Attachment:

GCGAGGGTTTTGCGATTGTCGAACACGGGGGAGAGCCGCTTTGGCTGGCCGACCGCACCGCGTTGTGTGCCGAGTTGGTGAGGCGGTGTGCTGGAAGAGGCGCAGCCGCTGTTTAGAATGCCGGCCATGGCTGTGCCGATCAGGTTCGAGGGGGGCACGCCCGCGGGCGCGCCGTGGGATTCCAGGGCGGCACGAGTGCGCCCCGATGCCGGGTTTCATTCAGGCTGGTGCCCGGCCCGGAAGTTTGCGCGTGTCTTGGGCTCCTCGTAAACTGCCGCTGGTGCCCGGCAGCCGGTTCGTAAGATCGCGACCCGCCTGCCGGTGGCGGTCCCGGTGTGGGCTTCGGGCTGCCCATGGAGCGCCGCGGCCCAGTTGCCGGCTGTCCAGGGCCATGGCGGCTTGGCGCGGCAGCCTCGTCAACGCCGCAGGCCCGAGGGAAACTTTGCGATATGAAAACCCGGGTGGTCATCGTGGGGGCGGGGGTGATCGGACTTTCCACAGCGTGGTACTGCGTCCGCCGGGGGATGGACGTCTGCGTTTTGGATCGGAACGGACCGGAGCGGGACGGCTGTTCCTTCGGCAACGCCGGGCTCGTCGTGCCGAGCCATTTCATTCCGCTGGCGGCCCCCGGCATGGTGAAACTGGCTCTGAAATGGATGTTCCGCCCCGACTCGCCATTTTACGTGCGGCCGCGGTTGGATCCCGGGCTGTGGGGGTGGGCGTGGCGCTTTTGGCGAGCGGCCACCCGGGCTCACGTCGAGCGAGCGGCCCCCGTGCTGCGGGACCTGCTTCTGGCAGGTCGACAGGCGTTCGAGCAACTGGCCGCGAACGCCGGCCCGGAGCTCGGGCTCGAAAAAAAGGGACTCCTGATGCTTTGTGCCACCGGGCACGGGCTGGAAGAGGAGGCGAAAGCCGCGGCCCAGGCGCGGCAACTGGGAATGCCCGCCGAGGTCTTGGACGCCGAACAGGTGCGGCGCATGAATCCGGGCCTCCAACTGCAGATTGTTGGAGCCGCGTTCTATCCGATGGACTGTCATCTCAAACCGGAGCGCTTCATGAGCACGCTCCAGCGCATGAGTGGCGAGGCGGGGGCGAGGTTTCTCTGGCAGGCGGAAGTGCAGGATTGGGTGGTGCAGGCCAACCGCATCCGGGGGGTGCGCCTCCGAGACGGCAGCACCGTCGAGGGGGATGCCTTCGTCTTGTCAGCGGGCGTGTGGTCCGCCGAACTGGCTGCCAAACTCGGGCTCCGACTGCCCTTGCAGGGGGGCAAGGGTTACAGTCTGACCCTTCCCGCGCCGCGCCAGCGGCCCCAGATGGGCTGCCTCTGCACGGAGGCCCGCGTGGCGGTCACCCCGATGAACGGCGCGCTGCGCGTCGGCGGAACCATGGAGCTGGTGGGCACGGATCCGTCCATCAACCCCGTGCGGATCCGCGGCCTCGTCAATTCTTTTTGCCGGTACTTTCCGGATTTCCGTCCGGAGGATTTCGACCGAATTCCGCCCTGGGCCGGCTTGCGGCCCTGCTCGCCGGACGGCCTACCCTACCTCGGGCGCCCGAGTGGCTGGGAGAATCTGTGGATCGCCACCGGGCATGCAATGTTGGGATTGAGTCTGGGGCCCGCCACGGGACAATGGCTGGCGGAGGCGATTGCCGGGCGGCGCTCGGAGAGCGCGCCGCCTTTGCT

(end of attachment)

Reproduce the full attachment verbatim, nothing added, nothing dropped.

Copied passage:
GCGAGGGTTTTGCGATTGTCGAACACGGGGGAGAGCCGCTTTGGCTGGCCGACCGCACCGCGTTGTGTGCCGAGTTGGTGAGGCGGTGTGCTGGAAGAGGCGCAGCCGCTGTTTAGAATGCCGGCCATGGCTGTGCCGATCAGGTTCGAGGGGGGCACGCCCGCGGGCGCGCCGTGGGATTCCAGGGCGGCACGAGTGCGCCCCGATGCCGGGTTTCATTCAGGCTGGTGCCCGGCCCGGAAGTTTGCGCGTGTCTTGGGCTCCTCGTAAACTGCCGCTGGTGCCCGGCAGCCGGTTCGTAAGATCGCGACCCGCCTGCCGGTGGCGGTCCCGGTGTGGGCTTCGGGCTGCCCATGGAGCGCCGCGGCCCAGTTGCCGGCTGTCCAGGGCCATGGCGGCTTGGCGCGGCAGCCTCGTCAACGCCGCAGGCCCGAGGGAAACTTTGCGATATGAAAACCCGGGTGGTCATCGTGGGGGCGGGGGTGATCGGACTTTCCACAGCGTGGTACTGCGTCCGCCGGGGGATGGACGTCTGCGTTTTGGATCGGAACGGACCGGAGCGGGACGGCTGTTCCTTCGGCAACGCCGGGCTCGTCGTGCCGAGCCATTTCATTCCGCTGGCGGCCCCCGGCATGGTGAAACTGGCTCTGAAATGGATGTTCCGCCCCGACTCGCCATTTTACGTGCGGCCGCGGTTGGATCCCGGGCTGTGGGGGTGGGCGTGGCGCTTTTGGCGAGCGGCCACCCGGGCTCACGTCGAGCGAGCGGCCCCCGTGCTGCGGGACCTGCTTCTGGCAGGTCGACAGGCGTTCGAGCAACTGGCCGCGAACGCCGGCCCGGAGCTCGGGCTCGAAAAAAAGGGACTCCTGATGCTTTGTGCCACCGGGCACGGGCTGGAAGAGGAGGCGAAAGCCGCGGCCCAGGCGCGGCAACTGGGAATGCCCGCCGAGGTCTTGGACGCCGAACAGGTGCGGCGCATGAATCCGGGCCTCCAACTGCAGATTGTTGGAGCCGCGTTCTATCCGATGGACTGTCATCTCAAACCGGAGCGCTTCATGAGCACGCTCCAGCGCATGAGTGGCGAGGCGGGGGCGAGGTTTCTCTGGCAGGCGGAAGTGCAGGATTGGGTGGTGCAGGCCAACCGCATCCGGGGGGTGCGCCTCCGAGACGGCAGCACCGTCGAGGGGGATGCCTTCGTCTTGTCAGCGGGCGTGTGGTCCGCCGAACTGGCTGCCAAACTCGGGCTCCGACTGCCCTTGCAGGGGGGCAAGGGTTACAGTCTGACCCTTCCCGCGCCGCGCCAGCGGCCCCAGATGGGCTGCCTCTGCACGGAGGCCCGCGTGGCGGTCACCCCGATGAACGGCGCGCTGCGCGTCGGCGGAACCATGGAGCTGGTGGGCACGGATCCGTCCATCAACCCCGTGCGGATCCGCGGCCTCGTCAATTCTTTTTGCCGGTACTTTCCGGATTTCCGTCCGGAGGATTTCGACCGAATTCCGCCCTGGGCCGGCTTGCGGCCCTGCTCGCCGGACGGCCTACCCTACCTCGGGCGCCCGAGTGGCTGGGAGAATCTGTGGATCGCCACCGGGCATGCAATGTTGGGATTGAGTCTGGGGCCCGCCACGGGACAATGGCTGGCGGAGGCGATTGCCGGGCGGCGCTCGGAGAGCGCGCCGCCTTTGCT